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6/10/2017 5:38 pm  #1


I play with this argument on occasion

Every so often, I think to myself:
1. God's knowing is the cause of being. (I first came across that claim here: http://www.lifeissues.net/writers/mcm/ph/ph_01philosophyyouth21.html)
2. God knows the past.
3. So God's knowledge causes the past.
4. Whatever is caused exists.
5. So the past exists.
I always wonder to myself whether I'm equivocating or something here, I don't quite buy the argument I've made.
 

Last edited by Grace and Rust (6/10/2017 5:40 pm)


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6/11/2017 6:40 pm  #2


Re: I play with this argument on occasion

Rather than try to refute your argument, I'm just going to lay it out in slightly more controversial form, and make justifications for each premise a touch more explicit*:

1. God's knowing is the cause of being. (I first came across that claim here: http://www.lifeissues.net/writers/mcm/ph/ph_01philosophyyouth21.html)
2'. God knows the past and future.
3'. So God's knowing causes the past and future.
4'. Whatever is caused by God exists.
5'. So the past and future exist.

1 seems to follow from God's simplicity; 2', from his omniscience; 4' from his omnipotence and omniscience.

*Since I already accept the conclusion on independent grounds, trying to refute it would be a (for the most part) empty academic exercise for me, and I have fish to fry (!).

 

6/12/2017 9:59 am  #3


Re: I play with this argument on occasion

I still have some nagging feeling that the tense is questionable. But that doesn't really make sense, considering that God is outside of time--His knowledge is tenseless, and so is His sustaining causality. We can't deny His tenseless omniscience, unless we're willing to believe God is mutable, and perhaps that God's knowledge doesn't cause things to exist. Nor can we reject His timeless sustaining causality, because that just is His omniscience.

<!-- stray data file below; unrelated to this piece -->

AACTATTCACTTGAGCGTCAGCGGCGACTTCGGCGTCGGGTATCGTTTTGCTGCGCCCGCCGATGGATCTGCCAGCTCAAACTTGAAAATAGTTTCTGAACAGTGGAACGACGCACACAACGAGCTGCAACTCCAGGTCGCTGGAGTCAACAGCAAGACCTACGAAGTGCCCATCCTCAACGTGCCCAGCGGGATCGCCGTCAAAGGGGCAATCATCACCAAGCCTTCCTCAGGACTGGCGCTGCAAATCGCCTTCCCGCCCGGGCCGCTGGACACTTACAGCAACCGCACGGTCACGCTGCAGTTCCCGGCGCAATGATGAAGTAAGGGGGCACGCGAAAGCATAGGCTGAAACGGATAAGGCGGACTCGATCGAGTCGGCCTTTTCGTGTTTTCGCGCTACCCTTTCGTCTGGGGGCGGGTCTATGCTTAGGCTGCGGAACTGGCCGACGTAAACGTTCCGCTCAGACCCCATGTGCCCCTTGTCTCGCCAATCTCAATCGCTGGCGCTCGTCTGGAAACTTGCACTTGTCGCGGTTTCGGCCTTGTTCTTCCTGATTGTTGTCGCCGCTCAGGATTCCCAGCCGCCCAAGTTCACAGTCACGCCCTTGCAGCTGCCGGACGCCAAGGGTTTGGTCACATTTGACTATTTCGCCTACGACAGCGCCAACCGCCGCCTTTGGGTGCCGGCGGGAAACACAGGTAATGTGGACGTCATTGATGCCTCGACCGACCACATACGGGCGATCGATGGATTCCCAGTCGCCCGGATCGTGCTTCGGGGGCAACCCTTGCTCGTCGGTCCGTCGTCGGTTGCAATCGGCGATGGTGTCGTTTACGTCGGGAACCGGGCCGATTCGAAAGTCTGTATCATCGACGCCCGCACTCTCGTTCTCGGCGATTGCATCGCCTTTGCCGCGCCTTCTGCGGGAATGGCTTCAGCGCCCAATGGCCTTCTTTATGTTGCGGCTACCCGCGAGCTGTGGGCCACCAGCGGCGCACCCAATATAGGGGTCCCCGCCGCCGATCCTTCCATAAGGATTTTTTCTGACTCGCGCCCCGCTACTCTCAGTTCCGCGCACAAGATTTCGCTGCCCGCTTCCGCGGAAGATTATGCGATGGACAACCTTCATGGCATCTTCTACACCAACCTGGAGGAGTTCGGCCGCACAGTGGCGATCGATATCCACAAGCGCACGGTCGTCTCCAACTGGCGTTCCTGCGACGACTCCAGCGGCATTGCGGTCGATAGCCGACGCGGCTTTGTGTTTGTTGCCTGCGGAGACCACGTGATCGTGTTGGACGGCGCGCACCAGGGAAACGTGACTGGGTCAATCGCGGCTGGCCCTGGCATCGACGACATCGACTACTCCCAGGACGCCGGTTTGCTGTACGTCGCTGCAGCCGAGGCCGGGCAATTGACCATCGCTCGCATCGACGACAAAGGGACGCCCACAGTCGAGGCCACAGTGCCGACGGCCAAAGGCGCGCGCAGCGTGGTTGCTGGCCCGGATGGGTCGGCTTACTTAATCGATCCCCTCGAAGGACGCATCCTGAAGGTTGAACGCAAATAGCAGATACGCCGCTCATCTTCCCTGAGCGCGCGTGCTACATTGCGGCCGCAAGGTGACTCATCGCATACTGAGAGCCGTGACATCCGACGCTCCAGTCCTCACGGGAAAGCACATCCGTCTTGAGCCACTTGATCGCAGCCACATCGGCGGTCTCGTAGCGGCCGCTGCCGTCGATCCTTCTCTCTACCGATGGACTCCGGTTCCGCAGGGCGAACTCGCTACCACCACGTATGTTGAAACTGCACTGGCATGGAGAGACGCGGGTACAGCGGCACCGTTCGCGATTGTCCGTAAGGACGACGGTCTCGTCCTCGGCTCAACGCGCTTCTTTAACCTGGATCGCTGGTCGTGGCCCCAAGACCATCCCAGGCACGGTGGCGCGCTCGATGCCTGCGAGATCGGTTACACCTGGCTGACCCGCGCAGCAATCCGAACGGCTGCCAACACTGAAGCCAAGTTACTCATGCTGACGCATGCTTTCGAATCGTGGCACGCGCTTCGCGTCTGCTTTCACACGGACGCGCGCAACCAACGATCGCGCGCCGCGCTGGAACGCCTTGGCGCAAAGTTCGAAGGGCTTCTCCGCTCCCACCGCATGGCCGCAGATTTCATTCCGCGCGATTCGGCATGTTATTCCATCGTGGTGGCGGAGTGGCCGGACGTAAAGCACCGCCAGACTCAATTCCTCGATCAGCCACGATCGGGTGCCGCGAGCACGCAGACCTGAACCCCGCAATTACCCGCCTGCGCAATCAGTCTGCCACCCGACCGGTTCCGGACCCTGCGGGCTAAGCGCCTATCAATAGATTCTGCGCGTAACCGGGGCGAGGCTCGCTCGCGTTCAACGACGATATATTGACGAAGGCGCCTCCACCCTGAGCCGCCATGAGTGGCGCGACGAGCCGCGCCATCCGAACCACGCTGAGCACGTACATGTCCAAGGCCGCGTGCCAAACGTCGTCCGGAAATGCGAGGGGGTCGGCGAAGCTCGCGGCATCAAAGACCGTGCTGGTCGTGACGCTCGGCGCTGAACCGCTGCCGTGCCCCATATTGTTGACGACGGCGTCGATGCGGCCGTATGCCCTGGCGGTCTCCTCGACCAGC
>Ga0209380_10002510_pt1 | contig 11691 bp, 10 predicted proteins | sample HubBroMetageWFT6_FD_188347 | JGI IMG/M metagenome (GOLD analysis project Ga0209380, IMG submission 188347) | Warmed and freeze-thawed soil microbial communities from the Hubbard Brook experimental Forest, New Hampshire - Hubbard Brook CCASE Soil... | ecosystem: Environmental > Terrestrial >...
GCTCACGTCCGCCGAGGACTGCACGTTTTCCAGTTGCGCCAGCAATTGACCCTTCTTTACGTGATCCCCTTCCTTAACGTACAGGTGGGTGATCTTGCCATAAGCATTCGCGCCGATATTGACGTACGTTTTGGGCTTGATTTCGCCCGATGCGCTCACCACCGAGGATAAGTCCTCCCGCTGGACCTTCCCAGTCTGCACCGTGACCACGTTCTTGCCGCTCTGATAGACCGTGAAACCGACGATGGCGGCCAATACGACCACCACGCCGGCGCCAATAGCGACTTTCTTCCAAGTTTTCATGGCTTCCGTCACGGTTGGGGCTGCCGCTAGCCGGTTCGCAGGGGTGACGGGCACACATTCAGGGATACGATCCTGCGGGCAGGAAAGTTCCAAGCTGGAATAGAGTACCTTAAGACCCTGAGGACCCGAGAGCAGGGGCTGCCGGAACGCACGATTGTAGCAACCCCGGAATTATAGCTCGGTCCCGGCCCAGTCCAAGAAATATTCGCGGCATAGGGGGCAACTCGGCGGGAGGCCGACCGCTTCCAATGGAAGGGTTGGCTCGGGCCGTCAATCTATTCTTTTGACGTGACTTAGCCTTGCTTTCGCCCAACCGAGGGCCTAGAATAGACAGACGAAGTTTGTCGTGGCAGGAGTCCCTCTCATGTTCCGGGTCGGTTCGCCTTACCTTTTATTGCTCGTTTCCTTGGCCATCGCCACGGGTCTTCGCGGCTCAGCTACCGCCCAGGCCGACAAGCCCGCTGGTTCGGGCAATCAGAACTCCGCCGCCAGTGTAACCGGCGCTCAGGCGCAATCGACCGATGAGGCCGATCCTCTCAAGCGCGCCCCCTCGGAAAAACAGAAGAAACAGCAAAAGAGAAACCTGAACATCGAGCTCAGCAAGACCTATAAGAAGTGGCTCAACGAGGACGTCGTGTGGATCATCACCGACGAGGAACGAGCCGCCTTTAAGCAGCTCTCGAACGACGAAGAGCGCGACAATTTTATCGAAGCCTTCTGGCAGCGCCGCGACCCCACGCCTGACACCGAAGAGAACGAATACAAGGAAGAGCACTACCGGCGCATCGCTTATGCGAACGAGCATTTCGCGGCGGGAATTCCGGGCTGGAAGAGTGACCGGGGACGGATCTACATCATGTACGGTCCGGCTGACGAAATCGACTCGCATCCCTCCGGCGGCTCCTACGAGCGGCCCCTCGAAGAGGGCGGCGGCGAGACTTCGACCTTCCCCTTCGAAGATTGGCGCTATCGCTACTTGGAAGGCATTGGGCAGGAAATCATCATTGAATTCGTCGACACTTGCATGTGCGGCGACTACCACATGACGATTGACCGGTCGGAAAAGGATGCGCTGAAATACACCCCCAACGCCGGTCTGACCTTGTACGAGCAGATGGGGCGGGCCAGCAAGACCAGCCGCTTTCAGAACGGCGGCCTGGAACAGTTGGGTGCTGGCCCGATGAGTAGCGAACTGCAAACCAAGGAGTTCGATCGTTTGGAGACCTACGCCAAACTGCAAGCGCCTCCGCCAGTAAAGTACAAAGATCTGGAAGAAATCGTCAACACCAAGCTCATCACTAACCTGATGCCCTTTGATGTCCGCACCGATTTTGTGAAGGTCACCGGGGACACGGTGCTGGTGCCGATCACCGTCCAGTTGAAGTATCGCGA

That just leaves me wondering what on earth is behind this feeling...


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6/12/2017 2:00 pm  #4


Re: I play with this argument on occasion

Grace and Rust wrote:

That just leaves me wondering what on earth is behind this feeling...

You're right to follow your gut. http://cdn.boardhost.com/emoticons/grin.png

(It might only send you down a rabbit hole of reformulations, though.)

 

6/15/2017 11:51 am  #5


Re: I play with this argument on occasion

Thanks.
I'm starting to wonder if maybe we could suggest that God's knowledge causes things in different ways, perhaps according to how that thing relates to God.
In that case, if we can argue that the past, present, and future relate to God in different ways, then we can say that they have different kinds of existence. This apparently requires God entering into time with (say) the advent of the universe, and that seems unacceptable for other reasons.

Oh well, it would be interesting to explore, not that I have the least idea where to start.


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